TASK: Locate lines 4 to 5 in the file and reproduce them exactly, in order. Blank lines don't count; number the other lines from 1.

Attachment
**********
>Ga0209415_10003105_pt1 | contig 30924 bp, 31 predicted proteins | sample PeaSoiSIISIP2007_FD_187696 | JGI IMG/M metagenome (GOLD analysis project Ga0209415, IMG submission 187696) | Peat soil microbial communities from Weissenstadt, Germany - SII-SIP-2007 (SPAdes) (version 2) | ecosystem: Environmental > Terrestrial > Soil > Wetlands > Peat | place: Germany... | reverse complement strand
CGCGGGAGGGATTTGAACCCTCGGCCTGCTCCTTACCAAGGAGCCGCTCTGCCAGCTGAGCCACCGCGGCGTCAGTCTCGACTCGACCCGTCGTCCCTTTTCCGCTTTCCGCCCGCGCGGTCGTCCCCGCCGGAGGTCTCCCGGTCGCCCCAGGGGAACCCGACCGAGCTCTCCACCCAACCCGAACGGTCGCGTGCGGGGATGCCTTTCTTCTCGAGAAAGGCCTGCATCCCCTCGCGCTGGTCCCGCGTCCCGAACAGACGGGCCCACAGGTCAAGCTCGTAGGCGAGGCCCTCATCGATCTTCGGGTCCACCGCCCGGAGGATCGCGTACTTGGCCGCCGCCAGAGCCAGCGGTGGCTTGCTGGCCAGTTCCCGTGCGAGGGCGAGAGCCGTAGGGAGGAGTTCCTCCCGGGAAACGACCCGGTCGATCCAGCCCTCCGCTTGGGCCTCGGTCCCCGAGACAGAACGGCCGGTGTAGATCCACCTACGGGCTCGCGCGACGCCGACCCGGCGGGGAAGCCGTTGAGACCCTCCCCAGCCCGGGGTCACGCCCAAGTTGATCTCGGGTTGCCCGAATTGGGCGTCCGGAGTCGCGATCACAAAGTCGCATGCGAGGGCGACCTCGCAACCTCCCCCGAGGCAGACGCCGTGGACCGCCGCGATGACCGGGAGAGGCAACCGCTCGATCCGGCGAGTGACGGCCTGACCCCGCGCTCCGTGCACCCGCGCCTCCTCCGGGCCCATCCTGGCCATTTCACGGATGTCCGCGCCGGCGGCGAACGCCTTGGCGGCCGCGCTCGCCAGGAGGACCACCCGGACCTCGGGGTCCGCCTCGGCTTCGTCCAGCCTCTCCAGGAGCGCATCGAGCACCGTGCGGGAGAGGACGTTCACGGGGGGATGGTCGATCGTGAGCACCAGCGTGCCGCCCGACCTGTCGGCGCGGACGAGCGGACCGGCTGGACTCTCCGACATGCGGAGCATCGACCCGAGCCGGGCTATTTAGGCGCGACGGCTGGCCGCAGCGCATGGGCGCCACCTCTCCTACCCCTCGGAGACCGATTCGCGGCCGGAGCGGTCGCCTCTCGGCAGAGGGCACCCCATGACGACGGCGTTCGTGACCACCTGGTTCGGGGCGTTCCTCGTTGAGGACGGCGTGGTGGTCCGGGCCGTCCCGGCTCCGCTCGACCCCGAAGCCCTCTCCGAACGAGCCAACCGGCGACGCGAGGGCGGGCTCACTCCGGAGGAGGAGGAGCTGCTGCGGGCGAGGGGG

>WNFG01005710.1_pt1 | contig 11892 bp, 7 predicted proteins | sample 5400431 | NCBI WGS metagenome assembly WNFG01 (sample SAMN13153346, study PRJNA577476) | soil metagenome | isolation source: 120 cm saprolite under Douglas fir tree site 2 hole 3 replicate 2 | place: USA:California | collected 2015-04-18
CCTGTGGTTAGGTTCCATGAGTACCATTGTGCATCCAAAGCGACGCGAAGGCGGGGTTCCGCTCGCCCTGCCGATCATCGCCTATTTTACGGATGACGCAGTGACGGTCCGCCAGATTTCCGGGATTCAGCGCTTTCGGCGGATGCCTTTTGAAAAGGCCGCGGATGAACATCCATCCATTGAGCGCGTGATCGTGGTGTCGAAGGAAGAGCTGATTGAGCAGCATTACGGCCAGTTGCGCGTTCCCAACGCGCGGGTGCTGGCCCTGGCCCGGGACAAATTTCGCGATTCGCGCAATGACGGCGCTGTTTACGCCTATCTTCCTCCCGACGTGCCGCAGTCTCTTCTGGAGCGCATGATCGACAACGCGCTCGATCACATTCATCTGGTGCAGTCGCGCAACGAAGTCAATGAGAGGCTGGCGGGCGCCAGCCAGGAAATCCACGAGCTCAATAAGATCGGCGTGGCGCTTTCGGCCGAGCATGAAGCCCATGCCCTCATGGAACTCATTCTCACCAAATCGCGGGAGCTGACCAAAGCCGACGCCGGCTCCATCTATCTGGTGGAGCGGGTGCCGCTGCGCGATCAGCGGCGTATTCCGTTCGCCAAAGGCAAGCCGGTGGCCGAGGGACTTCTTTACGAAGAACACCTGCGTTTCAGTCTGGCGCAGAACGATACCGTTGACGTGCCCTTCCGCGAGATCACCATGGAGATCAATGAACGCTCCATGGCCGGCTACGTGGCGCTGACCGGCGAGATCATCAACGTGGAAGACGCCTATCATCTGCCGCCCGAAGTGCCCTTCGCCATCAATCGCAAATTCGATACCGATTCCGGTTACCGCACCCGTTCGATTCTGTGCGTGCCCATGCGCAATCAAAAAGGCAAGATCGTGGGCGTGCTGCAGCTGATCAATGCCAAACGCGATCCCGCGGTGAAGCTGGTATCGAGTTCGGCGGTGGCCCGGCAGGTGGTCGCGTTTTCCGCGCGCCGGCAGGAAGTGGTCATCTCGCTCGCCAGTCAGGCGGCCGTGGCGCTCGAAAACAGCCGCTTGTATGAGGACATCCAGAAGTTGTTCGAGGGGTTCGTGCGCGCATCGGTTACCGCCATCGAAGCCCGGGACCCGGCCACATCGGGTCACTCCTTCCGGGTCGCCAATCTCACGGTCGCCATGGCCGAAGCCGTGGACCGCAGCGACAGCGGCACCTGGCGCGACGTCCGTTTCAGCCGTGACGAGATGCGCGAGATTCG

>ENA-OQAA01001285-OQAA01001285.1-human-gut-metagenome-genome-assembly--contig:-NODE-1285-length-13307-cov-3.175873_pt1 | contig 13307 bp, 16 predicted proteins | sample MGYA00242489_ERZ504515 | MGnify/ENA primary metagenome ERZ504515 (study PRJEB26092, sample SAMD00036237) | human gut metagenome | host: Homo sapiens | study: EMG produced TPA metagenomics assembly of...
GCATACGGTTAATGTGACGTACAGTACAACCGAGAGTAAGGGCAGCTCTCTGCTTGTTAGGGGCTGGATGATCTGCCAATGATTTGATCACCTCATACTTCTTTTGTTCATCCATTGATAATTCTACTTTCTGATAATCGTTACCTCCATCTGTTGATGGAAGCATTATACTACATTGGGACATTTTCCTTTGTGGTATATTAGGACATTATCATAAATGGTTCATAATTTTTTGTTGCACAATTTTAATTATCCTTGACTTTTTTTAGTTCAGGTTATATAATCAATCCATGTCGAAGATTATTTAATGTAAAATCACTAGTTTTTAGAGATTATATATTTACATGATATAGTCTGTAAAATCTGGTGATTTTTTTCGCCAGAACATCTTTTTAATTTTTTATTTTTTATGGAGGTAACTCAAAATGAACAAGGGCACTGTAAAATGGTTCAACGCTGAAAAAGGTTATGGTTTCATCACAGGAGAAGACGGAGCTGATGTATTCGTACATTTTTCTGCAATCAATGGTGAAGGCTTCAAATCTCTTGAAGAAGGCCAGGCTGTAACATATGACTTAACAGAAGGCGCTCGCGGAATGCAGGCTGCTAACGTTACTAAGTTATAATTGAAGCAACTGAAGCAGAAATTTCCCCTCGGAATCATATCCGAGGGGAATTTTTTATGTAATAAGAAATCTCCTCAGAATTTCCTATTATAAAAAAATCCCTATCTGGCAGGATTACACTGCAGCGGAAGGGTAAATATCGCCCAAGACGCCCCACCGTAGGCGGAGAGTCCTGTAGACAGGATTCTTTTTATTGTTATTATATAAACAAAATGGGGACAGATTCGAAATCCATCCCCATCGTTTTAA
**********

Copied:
CCTGTGGTTAGGTTCCATGAGTACCATTGTGCATCCAAAGCGACGCGAAGGCGGGGTTCCGCTCGCCCTGCCGATCATCGCCTATTTTACGGATGACGCAGTGACGGTCCGCCAGATTTCCGGGATTCAGCGCTTTCGGCGGATGCCTTTTGAAAAGGCCGCGGATGAACATCCATCCATTGAGCGCGTGATCGTGGTGTCGAAGGAAGAGCTGATTGAGCAGCATTACGGCCAGTTGCGCGTTCCCAACGCGCGGGTGCTGGCCCTGGCCCGGGACAAATTTCGCGATTCGCGCAATGACGGCGCTGTTTACGCCTATCTTCCTCCCGACGTGCCGCAGTCTCTTCTGGAGCGCATGATCGACAACGCGCTCGATCACATTCATCTGGTGCAGTCGCGCAACGAAGTCAATGAGAGGCTGGCGGGCGCCAGCCAGGAAATCCACGAGCTCAATAAGATCGGCGTGGCGCTTTCGGCCGAGCATGAAGCCCATGCCCTCATGGAACTCATTCTCACCAAATCGCGGGAGCTGACCAAAGCCGACGCCGGCTCCATCTATCTGGTGGAGCGGGTGCCGCTGCGCGATCAGCGGCGTATTCCGTTCGCCAAAGGCAAGCCGGTGGCCGAGGGACTTCTTTACGAAGAACACCTGCGTTTCAGTCTGGCGCAGAACGATACCGTTGACGTGCCCTTCCGCGAGATCACCATGGAGATCAATGAACGCTCCATGGCCGGCTACGTGGCGCTGACCGGCGAGATCATCAACGTGGAAGACGCCTATCATCTGCCGCCCGAAGTGCCCTTCGCCATCAATCGCAAATTCGATACCGATTCCGGTTACCGCACCCGTTCGATTCTGTGCGTGCCCATGCGCAATCAAAAAGGCAAGATCGTGGGCGTGCTGCAGCTGATCAATGCCAAACGCGATCCCGCGGTGAAGCTGGTATCGAGTTCGGCGGTGGCCCGGCAGGTGGTCGCGTTTTCCGCGCGCCGGCAGGAAGTGGTCATCTCGCTCGCCAGTCAGGCGGCCGTGGCGCTCGAAAACAGCCGCTTGTATGAGGACATCCAGAAGTTGTTCGAGGGGTTCGTGCGCGCATCGGTTACCGCCATCGAAGCCCGGGACCCGGCCACATCGGGTCACTCCTTCCGGGTCGCCAATCTCACGGTCGCCATGGCCGAAGCCGTGGACCGCAGCGACAGCGGCACCTGGCGCGACGTCCGTTTCAGCCGTGACGAGATGCGCGAGATTCG

>ENA-OQAA01001285-OQAA01001285.1-human-gut-metagenome-genome-assembly--contig:-NODE-1285-length-13307-cov-3.175873_pt1 | contig 13307 bp, 16 predicted proteins | sample MGYA00242489_ERZ504515 | MGnify/ENA primary metagenome ERZ504515 (study PRJEB26092, sample SAMD00036237) | human gut metagenome | host: Homo sapiens | study: EMG produced TPA metagenomics assembly of...